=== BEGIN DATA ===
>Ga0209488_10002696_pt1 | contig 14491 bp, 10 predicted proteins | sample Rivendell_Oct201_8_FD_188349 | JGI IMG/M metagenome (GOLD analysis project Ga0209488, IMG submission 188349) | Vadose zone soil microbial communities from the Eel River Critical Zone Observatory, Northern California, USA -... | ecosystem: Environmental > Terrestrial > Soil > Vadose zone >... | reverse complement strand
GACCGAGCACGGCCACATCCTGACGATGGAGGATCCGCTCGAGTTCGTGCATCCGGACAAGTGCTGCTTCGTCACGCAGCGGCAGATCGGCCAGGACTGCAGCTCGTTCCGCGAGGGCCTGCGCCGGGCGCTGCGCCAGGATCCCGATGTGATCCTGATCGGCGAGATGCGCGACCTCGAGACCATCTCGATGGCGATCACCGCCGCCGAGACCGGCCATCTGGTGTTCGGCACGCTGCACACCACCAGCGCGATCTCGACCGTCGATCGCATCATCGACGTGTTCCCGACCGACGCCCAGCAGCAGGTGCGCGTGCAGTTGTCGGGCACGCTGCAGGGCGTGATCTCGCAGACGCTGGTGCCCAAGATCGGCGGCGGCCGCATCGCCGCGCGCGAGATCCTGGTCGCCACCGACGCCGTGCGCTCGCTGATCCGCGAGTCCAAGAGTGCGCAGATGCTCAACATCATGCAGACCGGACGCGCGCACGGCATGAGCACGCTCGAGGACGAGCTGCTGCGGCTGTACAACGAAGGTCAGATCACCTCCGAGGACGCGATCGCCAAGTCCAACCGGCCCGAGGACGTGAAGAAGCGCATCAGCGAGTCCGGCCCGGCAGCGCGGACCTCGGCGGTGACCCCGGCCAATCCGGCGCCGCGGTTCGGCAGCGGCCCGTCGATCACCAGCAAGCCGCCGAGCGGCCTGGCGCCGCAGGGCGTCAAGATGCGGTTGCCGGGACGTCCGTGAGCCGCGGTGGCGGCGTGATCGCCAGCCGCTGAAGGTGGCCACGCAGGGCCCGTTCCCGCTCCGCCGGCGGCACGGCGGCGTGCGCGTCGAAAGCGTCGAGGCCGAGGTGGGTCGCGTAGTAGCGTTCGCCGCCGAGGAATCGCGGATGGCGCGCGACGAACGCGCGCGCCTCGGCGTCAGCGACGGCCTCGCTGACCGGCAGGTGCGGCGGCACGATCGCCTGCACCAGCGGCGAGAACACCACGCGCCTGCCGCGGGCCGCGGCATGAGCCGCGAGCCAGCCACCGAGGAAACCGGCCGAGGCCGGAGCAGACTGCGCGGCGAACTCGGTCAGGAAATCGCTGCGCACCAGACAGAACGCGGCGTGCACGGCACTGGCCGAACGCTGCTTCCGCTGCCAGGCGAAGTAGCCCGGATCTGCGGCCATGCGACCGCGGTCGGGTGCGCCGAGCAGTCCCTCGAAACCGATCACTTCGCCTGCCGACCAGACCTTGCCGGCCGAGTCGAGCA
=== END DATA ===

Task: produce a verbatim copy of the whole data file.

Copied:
>Ga0209488_10002696_pt1 | contig 14491 bp, 10 predicted proteins | sample Rivendell_Oct201_8_FD_188349 | JGI IMG/M metagenome (GOLD analysis project Ga0209488, IMG submission 188349) | Vadose zone soil microbial communities from the Eel River Critical Zone Observatory, Northern California, USA -... | ecosystem: Environmental > Terrestrial > Soil > Vadose zone >... | reverse complement strand
GACCGAGCACGGCCACATCCTGACGATGGAGGATCCGCTCGAGTTCGTGCATCCGGACAAGTGCTGCTTCGTCACGCAGCGGCAGATCGGCCAGGACTGCAGCTCGTTCCGCGAGGGCCTGCGCCGGGCGCTGCGCCAGGATCCCGATGTGATCCTGATCGGCGAGATGCGCGACCTCGAGACCATCTCGATGGCGATCACCGCCGCCGAGACCGGCCATCTGGTGTTCGGCACGCTGCACACCACCAGCGCGATCTCGACCGTCGATCGCATCATCGACGTGTTCCCGACCGACGCCCAGCAGCAGGTGCGCGTGCAGTTGTCGGGCACGCTGCAGGGCGTGATCTCGCAGACGCTGGTGCCCAAGATCGGCGGCGGCCGCATCGCCGCGCGCGAGATCCTGGTCGCCACCGACGCCGTGCGCTCGCTGATCCGCGAGTCCAAGAGTGCGCAGATGCTCAACATCATGCAGACCGGACGCGCGCACGGCATGAGCACGCTCGAGGACGAGCTGCTGCGGCTGTACAACGAAGGTCAGATCACCTCCGAGGACGCGATCGCCAAGTCCAACCGGCCCGAGGACGTGAAGAAGCGCATCAGCGAGTCCGGCCCGGCAGCGCGGACCTCGGCGGTGACCCCGGCCAATCCGGCGCCGCGGTTCGGCAGCGGCCCGTCGATCACCAGCAAGCCGCCGAGCGGCCTGGCGCCGCAGGGCGTCAAGATGCGGTTGCCGGGACGTCCGTGAGCCGCGGTGGCGGCGTGATCGCCAGCCGCTGAAGGTGGCCACGCAGGGCCCGTTCCCGCTCCGCCGGCGGCACGGCGGCGTGCGCGTCGAAAGCGTCGAGGCCGAGGTGGGTCGCGTAGTAGCGTTCGCCGCCGAGGAATCGCGGATGGCGCGCGACGAACGCGCGCGCCTCGGCGTCAGCGACGGCCTCGCTGACCGGCAGGTGCGGCGGCACGATCGCCTGCACCAGCGGCGAGAACACCACGCGCCTGCCGCGGGCCGCGGCATGAGCCGCGAGCCAGCCACCGAGGAAACCGGCCGAGGCCGGAGCAGACTGCGCGGCGAACTCGGTCAGGAAATCGCTGCGCACCAGACAGAACGCGGCGTGCACGGCACTGGCCGAACGCTGCTTCCGCTGCCAGGCGAAGTAGCCCGGATCTGCGGCCATGCGACCGCGGTCGGGTGCGCCGAGCAGTCCCTCGAAACCGATCACTTCGCCTGCCGACCAGACCTTGCCGGCCGAGTCGAGCA